It wasn't written to anticipate this kind of far-flung network, where members of Al Qaeda could be citizens of many different countries and they're using e-mail, phones to call each other.
And so, just to give you some examples where FISA doesn't quite fit, one is what happens when you're in a world where people can change their e- mail addresses every minute. And so that are people, who are out in cyberspace trying to find them, have to keep moving quickly to keep on their trail.
Do we want our agents to have to continuously got back to the FISA court every time that happens?
Or what happens when members of Al Qaeda, who we know watch our government and watch what we do and watch our political system, what happens if they know about FISA and so they realize that, in order to surveil a U.S. person, which is anyone basically in the United States who's a citizen or a resident alien, they know that you have to got to a FISA court to get a warrant.
Suppose they just started including random Americans, you know, in their coded e-mails. So, if Usama bin Laden wanted to send an e-mail to his second in command, Dr. Zawahiri, suppose he just CC'ed some random person who appeared to be an American?
GIGOT: So it's the speed of these communications in this world.
But let's say Congress still objects here. What recourse do they have politically to be able to stop this? Can they sue? Can there be a legal way to stop this? Or does Congress have to pass legislation?
YOO: Well, I think the Congress has a lot of checks. I don't think the primary check is going to be by going to the courts.
There is, I think, two lawsuits that were just filed against the NSA program. But, I think, they're going to fail because you need to show standing, which means that you have to show that the plaintiff's in those cases actually suffered a harm or were actually surveilled by this program. And they don't appear to have anyone who knows or can show that that happened.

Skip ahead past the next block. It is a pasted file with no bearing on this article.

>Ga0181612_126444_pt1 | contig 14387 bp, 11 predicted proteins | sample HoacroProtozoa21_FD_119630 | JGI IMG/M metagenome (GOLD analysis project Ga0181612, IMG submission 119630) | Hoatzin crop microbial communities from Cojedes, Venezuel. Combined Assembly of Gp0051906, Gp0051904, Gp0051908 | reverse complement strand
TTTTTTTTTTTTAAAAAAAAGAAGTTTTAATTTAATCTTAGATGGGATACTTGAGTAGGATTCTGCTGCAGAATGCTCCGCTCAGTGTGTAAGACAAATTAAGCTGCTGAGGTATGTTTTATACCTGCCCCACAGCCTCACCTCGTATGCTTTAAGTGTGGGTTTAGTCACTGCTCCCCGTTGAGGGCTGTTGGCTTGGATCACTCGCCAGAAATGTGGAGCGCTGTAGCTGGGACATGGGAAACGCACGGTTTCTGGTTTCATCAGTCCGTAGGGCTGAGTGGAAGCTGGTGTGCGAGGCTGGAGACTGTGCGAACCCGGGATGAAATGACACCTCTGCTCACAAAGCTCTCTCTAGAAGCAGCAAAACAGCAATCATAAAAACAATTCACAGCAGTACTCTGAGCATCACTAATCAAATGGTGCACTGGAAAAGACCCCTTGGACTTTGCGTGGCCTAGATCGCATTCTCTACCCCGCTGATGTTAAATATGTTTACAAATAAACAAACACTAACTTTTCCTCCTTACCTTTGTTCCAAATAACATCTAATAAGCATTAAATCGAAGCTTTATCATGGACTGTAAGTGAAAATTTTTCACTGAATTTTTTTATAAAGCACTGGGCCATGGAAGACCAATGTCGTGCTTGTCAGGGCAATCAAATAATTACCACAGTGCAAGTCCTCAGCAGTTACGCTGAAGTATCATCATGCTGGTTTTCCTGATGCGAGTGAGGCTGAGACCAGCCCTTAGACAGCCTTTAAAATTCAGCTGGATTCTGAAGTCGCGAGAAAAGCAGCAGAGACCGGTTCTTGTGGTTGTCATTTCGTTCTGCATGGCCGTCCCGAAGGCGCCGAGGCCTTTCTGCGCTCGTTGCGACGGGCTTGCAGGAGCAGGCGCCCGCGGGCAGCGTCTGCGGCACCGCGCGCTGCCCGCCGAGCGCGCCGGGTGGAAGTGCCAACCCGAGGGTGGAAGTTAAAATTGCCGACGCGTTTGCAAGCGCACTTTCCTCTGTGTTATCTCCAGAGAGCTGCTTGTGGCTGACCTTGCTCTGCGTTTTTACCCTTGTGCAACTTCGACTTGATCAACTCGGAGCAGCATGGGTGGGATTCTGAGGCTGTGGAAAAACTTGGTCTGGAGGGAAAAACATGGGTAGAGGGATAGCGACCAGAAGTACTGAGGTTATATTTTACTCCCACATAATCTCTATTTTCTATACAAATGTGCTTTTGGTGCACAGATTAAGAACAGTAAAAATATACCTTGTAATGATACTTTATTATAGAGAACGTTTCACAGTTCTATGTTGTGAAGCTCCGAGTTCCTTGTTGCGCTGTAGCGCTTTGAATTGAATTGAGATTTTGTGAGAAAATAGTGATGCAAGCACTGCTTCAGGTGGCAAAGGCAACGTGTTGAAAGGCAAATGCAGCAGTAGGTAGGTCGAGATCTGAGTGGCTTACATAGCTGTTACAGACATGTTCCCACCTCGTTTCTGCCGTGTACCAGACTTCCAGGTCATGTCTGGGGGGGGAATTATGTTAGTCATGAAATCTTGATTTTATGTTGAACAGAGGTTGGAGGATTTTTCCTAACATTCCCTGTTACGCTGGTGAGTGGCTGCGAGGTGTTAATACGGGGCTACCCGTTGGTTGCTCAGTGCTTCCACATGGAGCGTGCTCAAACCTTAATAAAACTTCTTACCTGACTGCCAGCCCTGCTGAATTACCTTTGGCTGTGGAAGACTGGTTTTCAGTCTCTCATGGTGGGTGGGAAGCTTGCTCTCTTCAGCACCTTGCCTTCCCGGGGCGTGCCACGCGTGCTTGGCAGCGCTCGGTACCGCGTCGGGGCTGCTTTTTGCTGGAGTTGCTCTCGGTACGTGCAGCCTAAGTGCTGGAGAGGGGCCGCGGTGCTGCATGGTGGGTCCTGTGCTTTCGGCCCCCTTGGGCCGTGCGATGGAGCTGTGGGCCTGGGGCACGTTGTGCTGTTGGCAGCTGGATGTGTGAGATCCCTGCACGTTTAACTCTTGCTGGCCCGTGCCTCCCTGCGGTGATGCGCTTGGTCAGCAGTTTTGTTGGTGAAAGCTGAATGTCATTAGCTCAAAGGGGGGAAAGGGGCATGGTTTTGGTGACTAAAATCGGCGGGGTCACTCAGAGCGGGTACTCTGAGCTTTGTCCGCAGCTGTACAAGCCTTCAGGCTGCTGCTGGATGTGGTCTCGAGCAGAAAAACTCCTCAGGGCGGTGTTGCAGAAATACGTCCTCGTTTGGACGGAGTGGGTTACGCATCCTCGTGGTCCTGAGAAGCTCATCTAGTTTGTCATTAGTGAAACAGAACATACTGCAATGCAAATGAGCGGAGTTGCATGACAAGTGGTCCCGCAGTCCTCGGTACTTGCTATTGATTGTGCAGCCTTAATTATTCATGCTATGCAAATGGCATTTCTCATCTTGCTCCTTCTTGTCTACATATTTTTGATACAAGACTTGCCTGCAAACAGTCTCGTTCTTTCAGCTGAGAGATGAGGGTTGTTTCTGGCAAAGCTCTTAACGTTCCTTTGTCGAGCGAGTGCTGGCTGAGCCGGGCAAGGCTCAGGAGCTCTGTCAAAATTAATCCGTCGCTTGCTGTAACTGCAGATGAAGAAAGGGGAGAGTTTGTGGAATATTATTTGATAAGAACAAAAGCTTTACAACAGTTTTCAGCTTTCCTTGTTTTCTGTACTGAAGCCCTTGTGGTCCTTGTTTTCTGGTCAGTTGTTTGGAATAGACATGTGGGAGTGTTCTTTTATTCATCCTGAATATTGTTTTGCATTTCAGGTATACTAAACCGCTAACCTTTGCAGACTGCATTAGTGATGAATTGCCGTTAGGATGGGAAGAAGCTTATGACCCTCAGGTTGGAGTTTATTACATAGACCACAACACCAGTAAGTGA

Similarly, a single member of Congress isn't going to be able to go, I think, to a court and try to stop the program.
But Congress can do lots of things. Congress can cut off funding for this program if it wants to. It can reduce the NSA. It can hold up appointments. It can exercise its oversight authority as it's going to do.
Congress can use all the traditional methods it uses to control other aspects of, you know, the giant bureaucracy in the administrative state.
GIGOT: If sounds like what your saying is it's more than a legal fight. This is really a political fight and a fight between the branches and between political actors.
YOO: I think that's right. I think this is a real struggle between the president and Congress and foreign affairs and national security. And that's the way the constitution was designed. It was designed to give both the president and Congress different powers that overlap sometimes and make it conflict, if they want it to, to try to frustrate each other. But if also allows them to cooperate when they agree.
I might add that, you know, Congress hasn't done any of the things we've talked about to try to block the NSA program yet.
GIGOT: OK, John Yoo, author of "The Powers of War and Peace." Thanks. Keep your head down in Berkeley.